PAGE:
National Geographic Creative
Readers of National Geographic’s first issue can be forgiven for not being thoroughly captivated. The magazine that debuted in 1888 was a drab scientific publication of 98 pages wrapped in a plain brown cover. Several meteorological maps broke up the drone of black-and-white print. Articles included “The Classification of Geographic Forms by Genesis” and “The Survey of the Coast.”
And that’s how it pretty much remained for 16 years, until 1904, when the magazine’s printer told Editor Gilbert H. Grosvenor that he had 11 pages to fill. Grosvenor grabbed a package from the Imperial Russian Geographical Society containing some of the first photographs of Lhasa, Tibet, which was then considered one of the world’s most exotic places. He selected 11 and sent them to the printer, certain he would be fired and ridiculed. When the issue came out in January 1905, the opposite happened. People stopped Grosvenor on the street to congratulate him. So it was that photography, the hallmark of National Geographic and the most immediate means of communicating with our readers, came to the magazine. It was born out of desperation—and risk.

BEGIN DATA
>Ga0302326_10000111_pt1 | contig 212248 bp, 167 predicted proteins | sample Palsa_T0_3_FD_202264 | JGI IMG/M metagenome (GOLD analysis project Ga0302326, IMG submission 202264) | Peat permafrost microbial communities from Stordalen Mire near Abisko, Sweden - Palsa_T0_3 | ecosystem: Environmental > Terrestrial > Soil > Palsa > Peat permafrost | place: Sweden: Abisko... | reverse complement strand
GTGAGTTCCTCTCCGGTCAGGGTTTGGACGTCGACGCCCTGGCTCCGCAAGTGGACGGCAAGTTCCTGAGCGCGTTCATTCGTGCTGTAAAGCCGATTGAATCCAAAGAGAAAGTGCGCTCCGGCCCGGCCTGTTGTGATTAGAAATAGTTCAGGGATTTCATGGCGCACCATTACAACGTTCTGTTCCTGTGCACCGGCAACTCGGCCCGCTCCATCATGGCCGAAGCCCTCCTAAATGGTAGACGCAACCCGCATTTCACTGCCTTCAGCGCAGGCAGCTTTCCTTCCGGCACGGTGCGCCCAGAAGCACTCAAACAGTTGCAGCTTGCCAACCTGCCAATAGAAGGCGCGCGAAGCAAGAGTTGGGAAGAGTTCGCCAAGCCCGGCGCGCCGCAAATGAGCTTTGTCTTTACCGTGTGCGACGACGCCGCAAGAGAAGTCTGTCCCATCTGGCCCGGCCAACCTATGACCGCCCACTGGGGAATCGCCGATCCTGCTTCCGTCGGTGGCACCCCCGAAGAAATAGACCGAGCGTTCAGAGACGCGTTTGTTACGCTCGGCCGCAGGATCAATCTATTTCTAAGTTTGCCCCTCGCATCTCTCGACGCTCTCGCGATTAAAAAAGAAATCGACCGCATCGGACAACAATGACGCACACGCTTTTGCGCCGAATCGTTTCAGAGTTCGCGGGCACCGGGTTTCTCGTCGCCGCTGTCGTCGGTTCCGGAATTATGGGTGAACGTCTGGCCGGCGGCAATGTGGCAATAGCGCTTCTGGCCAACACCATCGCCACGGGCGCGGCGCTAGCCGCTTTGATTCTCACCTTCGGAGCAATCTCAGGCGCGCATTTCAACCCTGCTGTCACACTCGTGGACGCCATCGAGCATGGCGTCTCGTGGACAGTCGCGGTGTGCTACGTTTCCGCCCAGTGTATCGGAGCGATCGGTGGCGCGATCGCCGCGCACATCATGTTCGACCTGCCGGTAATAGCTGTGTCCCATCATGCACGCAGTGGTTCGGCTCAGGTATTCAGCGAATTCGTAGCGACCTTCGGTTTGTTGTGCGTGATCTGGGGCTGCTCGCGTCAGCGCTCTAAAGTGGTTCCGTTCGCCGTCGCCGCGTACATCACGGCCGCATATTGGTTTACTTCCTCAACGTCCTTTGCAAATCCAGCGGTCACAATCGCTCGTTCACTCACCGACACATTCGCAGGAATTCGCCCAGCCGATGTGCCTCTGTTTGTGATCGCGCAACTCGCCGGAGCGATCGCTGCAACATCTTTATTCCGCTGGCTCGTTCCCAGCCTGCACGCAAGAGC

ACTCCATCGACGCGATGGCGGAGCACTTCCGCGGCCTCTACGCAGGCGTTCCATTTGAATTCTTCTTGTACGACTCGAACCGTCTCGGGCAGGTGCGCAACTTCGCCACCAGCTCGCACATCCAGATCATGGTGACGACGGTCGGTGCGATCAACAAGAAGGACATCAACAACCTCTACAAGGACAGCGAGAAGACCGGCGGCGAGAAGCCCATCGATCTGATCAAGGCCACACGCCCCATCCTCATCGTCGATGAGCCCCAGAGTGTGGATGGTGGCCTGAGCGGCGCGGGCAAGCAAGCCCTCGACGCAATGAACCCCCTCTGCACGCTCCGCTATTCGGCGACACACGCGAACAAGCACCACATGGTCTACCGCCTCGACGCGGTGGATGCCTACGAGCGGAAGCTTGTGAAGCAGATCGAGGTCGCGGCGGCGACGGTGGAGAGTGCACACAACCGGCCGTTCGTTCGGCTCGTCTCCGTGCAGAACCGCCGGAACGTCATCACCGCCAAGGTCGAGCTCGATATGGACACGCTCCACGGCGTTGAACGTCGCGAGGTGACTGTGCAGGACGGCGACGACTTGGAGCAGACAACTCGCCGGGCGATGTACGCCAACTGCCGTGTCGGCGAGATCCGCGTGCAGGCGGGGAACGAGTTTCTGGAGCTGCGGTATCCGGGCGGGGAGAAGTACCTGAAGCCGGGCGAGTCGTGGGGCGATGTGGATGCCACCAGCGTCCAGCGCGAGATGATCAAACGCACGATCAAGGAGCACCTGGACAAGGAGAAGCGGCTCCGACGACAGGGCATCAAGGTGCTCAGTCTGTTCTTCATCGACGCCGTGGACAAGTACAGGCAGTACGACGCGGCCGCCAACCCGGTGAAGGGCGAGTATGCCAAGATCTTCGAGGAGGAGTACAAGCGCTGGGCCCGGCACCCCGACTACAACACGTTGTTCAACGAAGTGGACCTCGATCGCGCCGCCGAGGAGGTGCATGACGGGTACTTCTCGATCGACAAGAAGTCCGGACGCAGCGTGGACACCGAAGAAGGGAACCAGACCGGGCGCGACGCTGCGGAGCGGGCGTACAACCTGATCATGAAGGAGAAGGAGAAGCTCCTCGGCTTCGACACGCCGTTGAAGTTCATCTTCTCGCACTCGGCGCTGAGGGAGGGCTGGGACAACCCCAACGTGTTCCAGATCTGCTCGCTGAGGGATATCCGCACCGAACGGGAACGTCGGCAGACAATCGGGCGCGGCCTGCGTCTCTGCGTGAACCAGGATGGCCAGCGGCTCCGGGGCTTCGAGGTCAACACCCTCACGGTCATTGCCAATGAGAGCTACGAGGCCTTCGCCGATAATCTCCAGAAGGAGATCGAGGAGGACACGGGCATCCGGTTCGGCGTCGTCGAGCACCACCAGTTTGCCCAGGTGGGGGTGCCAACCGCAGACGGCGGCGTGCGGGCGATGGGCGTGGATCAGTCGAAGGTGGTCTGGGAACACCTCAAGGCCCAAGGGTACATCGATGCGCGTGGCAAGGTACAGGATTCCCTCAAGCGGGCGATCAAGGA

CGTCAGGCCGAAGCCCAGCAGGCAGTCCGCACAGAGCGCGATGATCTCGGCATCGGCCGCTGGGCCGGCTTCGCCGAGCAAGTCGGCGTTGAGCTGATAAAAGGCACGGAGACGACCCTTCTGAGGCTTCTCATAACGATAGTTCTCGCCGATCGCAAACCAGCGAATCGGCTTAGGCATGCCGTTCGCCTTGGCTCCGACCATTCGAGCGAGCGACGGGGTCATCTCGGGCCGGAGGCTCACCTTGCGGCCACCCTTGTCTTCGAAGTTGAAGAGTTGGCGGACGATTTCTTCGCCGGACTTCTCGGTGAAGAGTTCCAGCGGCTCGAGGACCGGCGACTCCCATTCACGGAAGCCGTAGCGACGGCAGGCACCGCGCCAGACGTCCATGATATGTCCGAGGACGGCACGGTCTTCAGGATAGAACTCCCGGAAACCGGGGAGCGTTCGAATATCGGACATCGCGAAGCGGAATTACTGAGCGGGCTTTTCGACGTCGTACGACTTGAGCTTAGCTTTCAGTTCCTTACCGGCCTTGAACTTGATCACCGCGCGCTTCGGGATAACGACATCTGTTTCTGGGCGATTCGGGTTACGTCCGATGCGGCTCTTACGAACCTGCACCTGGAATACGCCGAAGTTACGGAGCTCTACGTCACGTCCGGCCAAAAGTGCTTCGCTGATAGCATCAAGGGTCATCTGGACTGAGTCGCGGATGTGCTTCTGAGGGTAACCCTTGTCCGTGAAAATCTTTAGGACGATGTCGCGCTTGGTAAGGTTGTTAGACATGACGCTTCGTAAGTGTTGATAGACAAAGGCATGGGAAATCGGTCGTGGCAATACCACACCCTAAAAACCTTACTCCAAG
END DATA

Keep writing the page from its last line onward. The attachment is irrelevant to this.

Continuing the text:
It is 125 years later, and we still take risks. Risk is part of creativity. That and our photographers’ passion and commitment are as much a part of their gear as the camera.blog comments powered by Disqus